Originally Posted by johub
Parents mediate between the harsh realities of life and the child. If life doesnt "owe" choices, the parent chooses whether or not to offer them. It is not the parent taking away choices. But the parent offering more choices than life would without their mediation.
Just because children have their parents mediate between them and the harsh realities of life and the lack of choices that sometimes happens does not automatically entitle children to a free range of choices not availible to adults. Mom must go to work because of economic reality although nobody is holding a gun to her head. But because mom must go, in order to provide for dc. Dc must go to preschool. She does not have a choice in the scenario because it is her mother who is mediating between her and the world. To her mom is making her go to preschool. In reality the economic situation which necessitates mom to work is the same situation that necessitates the child to go to preschool. But the parent mediates and it is the parent who in actuality "makes" the child go to preschool.
If the parent has resources and creativity she might be able to offer an alternative choice, maybe a daycare or a home based daycare. But the choice the child wants , which is that mom stays home, is not an availible choice.
Given your example earlier that children choose their parents, is your perspective that no matter what the parent does to the child, the child chose it?
I consider my act of choosing to procreate initiated the process, prior to a child choosing me. Perhaps, I am stuck on my autonomous act of procreating separate from the act of the Universe providing for me to want to procreate. Who knows. But since I perceive responsibility for bringing a dependent being into the world by my direct actions, I am choosing to fulfill my (perceived) responsibilities to provide for his dependent needs in a manner to which he does not object due to my actions. My goal is to create mutually agreeable solutions such that my needs and our son's dependent needs are met without either sacrificing to the other.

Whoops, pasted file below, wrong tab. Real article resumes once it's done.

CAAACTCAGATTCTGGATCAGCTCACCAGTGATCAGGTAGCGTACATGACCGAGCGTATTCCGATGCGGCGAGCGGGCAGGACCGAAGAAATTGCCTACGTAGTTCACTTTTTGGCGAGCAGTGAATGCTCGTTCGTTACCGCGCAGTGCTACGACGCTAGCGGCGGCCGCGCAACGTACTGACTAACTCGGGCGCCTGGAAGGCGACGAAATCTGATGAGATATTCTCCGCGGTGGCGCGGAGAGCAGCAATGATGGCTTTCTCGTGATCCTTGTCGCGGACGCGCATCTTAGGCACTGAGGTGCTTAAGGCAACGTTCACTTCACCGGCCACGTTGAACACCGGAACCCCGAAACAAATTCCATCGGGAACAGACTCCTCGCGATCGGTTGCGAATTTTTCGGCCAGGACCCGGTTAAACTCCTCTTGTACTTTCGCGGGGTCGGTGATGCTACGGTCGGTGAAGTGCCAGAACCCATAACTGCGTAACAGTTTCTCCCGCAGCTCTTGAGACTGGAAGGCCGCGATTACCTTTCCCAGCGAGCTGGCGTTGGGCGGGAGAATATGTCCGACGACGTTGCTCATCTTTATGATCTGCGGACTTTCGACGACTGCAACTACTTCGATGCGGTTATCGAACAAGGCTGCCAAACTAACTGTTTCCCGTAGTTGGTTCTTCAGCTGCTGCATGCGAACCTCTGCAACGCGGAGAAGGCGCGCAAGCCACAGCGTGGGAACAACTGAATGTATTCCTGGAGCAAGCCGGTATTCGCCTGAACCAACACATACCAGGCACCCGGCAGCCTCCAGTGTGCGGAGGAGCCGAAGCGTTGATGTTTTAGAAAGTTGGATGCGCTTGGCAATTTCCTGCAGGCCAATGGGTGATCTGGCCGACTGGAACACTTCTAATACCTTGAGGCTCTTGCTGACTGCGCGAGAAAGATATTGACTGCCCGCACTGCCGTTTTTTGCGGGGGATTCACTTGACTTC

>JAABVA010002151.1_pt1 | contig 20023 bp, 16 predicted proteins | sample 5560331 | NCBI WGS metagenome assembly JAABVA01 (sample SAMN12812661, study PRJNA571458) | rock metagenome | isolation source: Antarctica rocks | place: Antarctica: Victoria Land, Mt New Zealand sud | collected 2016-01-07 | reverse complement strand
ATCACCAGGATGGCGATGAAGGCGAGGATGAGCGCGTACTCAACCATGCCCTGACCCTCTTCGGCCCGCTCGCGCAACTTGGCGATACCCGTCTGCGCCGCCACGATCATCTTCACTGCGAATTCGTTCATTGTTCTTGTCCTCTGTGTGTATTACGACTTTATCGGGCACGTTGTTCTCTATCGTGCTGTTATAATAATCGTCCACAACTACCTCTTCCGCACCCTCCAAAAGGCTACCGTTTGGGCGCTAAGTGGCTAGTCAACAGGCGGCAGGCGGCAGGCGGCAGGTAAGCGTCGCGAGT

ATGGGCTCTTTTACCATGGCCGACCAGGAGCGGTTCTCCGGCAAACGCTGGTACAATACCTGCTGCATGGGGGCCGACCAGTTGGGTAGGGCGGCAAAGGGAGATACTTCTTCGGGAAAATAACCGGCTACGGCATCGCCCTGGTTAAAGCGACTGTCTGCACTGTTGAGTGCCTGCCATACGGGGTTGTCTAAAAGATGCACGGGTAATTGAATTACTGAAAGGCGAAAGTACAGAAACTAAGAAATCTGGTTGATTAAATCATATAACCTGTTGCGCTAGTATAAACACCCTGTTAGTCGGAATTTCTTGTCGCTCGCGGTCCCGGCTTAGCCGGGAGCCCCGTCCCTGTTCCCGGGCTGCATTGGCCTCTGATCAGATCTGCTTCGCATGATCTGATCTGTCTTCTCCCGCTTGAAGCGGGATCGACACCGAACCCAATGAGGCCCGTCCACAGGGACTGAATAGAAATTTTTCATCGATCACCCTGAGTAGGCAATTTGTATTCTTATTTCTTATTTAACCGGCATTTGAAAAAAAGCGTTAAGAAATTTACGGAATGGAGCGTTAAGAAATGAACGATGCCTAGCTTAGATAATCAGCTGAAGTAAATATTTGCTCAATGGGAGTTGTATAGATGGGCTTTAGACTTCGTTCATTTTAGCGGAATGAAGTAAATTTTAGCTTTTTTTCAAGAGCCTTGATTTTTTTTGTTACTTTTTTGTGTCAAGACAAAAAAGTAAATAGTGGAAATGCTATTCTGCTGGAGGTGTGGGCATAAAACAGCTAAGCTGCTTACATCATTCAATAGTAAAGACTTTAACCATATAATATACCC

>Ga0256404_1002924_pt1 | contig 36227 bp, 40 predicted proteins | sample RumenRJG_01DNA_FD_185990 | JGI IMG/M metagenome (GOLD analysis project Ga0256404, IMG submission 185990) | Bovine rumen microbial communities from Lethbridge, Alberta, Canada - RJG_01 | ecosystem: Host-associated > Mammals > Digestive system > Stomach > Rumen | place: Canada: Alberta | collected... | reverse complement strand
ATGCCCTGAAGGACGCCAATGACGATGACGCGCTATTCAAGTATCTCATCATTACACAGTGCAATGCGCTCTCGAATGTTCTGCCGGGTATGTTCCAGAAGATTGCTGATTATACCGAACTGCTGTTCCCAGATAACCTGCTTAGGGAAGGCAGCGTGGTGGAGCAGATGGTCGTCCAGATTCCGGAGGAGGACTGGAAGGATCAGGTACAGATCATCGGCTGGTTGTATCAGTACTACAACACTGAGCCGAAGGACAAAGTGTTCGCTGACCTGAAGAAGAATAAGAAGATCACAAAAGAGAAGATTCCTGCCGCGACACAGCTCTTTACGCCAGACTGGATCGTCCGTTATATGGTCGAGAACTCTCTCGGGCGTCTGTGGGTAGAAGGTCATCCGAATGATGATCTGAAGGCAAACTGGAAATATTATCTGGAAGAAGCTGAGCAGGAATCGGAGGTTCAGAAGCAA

So, if ds did not want to go to preschool. He would not *have to*. We would work together to meet his dependent needs in a manner to which he (nor I) object. Certainly, I would not force him to go against his will. At which time our son is independent, my responsibility to meet dependent needs is fulfilled, imo. As the voluntary caregiver, I would find a way to provide for his dependent needs to his satisfaction. If a time comes where, I no longer desire to be a voluntary caregiver, I believe I could relinquish that responsibility to an alternate voluntary caregiver to which our son is agreeable. My responsiblity being to find such alternate.
For instance, my husband and I like to go out in the evening for a dinner date, on occasion. At the time when our son was not agreeable for me to leave him with an alternate caregiver, I did not. As it is my active choice to be his voluntary caregiver of his dependent needs. When he was comfortable with my sister as an alternate caregiver, we began having dates every Wednesday. Unless ds did not choose to be left with her on a rare occasion. And we came back at any need expressed for us as his primary caregivers. Additional alternate caregivers have been developed and he is happy to stay with them and we have a date on most Sunday evenings too.
I have several friends who are practicing AP/unschooling as single parents. It is very hard. I am fortunate to have created a support system that is agreeable to our son and who treat him with the same degree of respect as he expects to be treated. If our son did not want to go to preschool, just as he did not care for several different alternate caregivers, we sought to identify the underlying needs and create different alternatives which met both his needs and my needs. Sometimes, my needs are postponed because I do not impose fulfilling my needs onto our son. And we have found alternative means of having couples time which does not create "have to" expectations on our son. But since we consistently work to meet all of our needs, we each are aware and considerate of eaches' needs and create mutually agreeable alternatives.
With the work and preschool, nitpicking whether it is coercive or not is not the point. Finding a solution that works for each member agreeably is the point.
If our son doesn't want mama to leave, I would find a way to keep that from happening and meet our family's needs for financial resources. I imagine that would be challenging. But we have several friends with children who live consensually with only one income. Imposing coercion is a choice, imo.